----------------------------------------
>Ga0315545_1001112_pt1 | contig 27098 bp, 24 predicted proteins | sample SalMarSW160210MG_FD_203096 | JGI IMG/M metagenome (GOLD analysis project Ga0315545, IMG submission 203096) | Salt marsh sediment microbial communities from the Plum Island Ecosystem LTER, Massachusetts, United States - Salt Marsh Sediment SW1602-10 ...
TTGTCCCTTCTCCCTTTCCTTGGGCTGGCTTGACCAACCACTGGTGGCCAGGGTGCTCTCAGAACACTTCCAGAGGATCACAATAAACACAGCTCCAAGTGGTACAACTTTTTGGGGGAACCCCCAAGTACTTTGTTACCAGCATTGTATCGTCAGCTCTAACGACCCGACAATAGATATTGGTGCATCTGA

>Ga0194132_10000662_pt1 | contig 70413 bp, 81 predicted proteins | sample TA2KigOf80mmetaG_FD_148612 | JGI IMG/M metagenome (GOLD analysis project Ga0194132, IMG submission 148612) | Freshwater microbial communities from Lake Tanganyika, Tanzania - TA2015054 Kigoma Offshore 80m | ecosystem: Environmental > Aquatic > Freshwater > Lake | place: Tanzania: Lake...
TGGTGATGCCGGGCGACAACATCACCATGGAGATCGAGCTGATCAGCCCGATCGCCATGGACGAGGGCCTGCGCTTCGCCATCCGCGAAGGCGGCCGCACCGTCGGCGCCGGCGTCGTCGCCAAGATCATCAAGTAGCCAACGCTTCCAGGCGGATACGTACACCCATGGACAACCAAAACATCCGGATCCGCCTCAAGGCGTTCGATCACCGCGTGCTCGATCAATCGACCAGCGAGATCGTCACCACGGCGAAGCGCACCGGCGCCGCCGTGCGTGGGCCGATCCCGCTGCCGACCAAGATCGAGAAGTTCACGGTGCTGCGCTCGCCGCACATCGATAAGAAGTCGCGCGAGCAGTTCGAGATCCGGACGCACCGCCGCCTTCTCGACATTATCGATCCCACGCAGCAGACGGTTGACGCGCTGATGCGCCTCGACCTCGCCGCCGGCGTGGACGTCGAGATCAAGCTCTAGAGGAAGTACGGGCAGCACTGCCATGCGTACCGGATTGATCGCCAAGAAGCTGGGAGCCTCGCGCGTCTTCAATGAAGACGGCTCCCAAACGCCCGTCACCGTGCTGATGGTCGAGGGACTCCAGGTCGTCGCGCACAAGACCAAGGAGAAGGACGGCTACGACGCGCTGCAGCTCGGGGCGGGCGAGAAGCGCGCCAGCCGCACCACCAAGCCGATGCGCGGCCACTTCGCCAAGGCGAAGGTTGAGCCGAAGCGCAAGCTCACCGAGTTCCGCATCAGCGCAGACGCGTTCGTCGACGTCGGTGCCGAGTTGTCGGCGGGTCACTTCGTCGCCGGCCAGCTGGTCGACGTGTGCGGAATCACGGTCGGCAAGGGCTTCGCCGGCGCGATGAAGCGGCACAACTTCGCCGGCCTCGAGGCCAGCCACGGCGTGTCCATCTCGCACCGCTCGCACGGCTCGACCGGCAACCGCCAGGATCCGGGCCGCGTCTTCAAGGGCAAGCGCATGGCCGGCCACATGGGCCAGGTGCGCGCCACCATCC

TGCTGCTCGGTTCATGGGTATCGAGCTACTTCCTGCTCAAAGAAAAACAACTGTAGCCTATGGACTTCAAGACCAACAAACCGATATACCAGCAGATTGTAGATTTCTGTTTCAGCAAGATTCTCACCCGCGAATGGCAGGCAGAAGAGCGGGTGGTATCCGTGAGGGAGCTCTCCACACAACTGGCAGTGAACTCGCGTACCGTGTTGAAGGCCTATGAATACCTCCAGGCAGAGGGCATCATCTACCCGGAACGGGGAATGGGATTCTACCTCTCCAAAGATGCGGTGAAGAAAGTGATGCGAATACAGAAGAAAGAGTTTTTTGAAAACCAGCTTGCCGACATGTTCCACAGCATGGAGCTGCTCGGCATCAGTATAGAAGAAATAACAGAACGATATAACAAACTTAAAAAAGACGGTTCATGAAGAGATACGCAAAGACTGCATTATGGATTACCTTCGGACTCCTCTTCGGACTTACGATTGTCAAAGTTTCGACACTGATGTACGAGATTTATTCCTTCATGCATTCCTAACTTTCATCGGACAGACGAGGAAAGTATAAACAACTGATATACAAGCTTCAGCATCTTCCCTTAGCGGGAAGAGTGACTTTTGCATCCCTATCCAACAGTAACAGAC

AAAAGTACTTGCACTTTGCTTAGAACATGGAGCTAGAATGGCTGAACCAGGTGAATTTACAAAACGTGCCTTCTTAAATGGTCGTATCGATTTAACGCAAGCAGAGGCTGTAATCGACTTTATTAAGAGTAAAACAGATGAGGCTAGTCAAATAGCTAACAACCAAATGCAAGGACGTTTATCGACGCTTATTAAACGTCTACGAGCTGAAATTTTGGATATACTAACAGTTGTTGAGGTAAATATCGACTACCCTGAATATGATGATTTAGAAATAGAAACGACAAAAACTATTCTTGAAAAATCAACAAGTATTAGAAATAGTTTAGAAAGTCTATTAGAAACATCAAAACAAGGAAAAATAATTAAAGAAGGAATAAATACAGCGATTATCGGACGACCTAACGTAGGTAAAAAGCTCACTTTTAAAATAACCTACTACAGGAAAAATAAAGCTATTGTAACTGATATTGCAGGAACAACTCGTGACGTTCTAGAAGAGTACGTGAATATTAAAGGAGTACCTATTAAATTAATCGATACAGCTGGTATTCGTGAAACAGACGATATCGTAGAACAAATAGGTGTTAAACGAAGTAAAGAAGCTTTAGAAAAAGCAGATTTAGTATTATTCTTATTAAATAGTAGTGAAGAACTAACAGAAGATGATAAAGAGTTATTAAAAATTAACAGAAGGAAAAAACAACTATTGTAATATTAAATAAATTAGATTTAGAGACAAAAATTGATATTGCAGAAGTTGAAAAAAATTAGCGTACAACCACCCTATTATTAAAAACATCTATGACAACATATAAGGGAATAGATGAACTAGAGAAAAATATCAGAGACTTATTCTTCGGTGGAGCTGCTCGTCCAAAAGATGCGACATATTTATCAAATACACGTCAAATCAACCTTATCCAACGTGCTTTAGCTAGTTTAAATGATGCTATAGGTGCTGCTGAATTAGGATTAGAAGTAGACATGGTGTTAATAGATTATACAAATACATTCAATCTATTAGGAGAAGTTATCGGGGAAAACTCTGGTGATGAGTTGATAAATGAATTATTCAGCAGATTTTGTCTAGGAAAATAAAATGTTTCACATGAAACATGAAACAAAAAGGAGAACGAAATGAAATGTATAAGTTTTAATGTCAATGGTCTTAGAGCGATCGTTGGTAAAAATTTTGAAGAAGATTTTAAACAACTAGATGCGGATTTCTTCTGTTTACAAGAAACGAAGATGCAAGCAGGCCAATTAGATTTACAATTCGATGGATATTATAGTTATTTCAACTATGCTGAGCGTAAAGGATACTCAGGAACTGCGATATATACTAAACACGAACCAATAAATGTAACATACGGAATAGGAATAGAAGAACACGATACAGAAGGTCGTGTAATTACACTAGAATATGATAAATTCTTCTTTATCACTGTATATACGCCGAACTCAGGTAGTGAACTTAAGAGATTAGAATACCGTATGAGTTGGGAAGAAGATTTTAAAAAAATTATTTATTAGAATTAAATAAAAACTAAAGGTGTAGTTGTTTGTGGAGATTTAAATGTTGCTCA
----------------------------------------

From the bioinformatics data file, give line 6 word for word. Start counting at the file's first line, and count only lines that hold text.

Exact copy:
AAAAGTACTTGCACTTTGCTTAGAACATGGAGCTAGAATGGCTGAACCAGGTGAATTTACAAAACGTGCCTTCTTAAATGGTCGTATCGATTTAACGCAAGCAGAGGCTGTAATCGACTTTATTAAGAGTAAAACAGATGAGGCTAGTCAAATAGCTAACAACCAAATGCAAGGACGTTTATCGACGCTTATTAAACGTCTACGAGCTGAAATTTTGGATATACTAACAGTTGTTGAGGTAAATATCGACTACCCTGAATATGATGATTTAGAAATAGAAACGACAAAAACTATTCTTGAAAAATCAACAAGTATTAGAAATAGTTTAGAAAGTCTATTAGAAACATCAAAACAAGGAAAAATAATTAAAGAAGGAATAAATACAGCGATTATCGGACGACCTAACGTAGGTAAAAAGCTCACTTTTAAAATAACCTACTACAGGAAAAATAAAGCTATTGTAACTGATATTGCAGGAACAACTCGTGACGTTCTAGAAGAGTACGTGAATATTAAAGGAGTACCTATTAAATTAATCGATACAGCTGGTATTCGTGAAACAGACGATATCGTAGAACAAATAGGTGTTAAACGAAGTAAAGAAGCTTTAGAAAAAGCAGATTTAGTATTATTCTTATTAAATAGTAGTGAAGAACTAACAGAAGATGATAAAGAGTTATTAAAAATTAACAGAAGGAAAAAACAACTATTGTAATATTAAATAAATTAGATTTAGAGACAAAAATTGATATTGCAGAAGTTGAAAAAAATTAGCGTACAACCACCCTATTATTAAAAACATCTATGACAACATATAAGGGAATAGATGAACTAGAGAAAAATATCAGAGACTTATTCTTCGGTGGAGCTGCTCGTCCAAAAGATGCGACATATTTATCAAATACACGTCAAATCAACCTTATCCAACGTGCTTTAGCTAGTTTAAATGATGCTATAGGTGCTGCTGAATTAGGATTAGAAGTAGACATGGTGTTAATAGATTATACAAATACATTCAATCTATTAGGAGAAGTTATCGGGGAAAACTCTGGTGATGAGTTGATAAATGAATTATTCAGCAGATTTTGTCTAGGAAAATAAAATGTTTCACATGAAACATGAAACAAAAAGGAGAACGAAATGAAATGTATAAGTTTTAATGTCAATGGTCTTAGAGCGATCGTTGGTAAAAATTTTGAAGAAGATTTTAAACAACTAGATGCGGATTTCTTCTGTTTACAAGAAACGAAGATGCAAGCAGGCCAATTAGATTTACAATTCGATGGATATTATAGTTATTTCAACTATGCTGAGCGTAAAGGATACTCAGGAACTGCGATATATACTAAACACGAACCAATAAATGTAACATACGGAATAGGAATAGAAGAACACGATACAGAAGGTCGTGTAATTACACTAGAATATGATAAATTCTTCTTTATCACTGTATATACGCCGAACTCAGGTAGTGAACTTAAGAGATTAGAATACCGTATGAGTTGGGAAGAAGATTTTAAAAAAATTATTTATTAGAATTAAATAAAAACTAAAGGTGTAGTTGTTTGTGGAGATTTAAATGTTGCTCA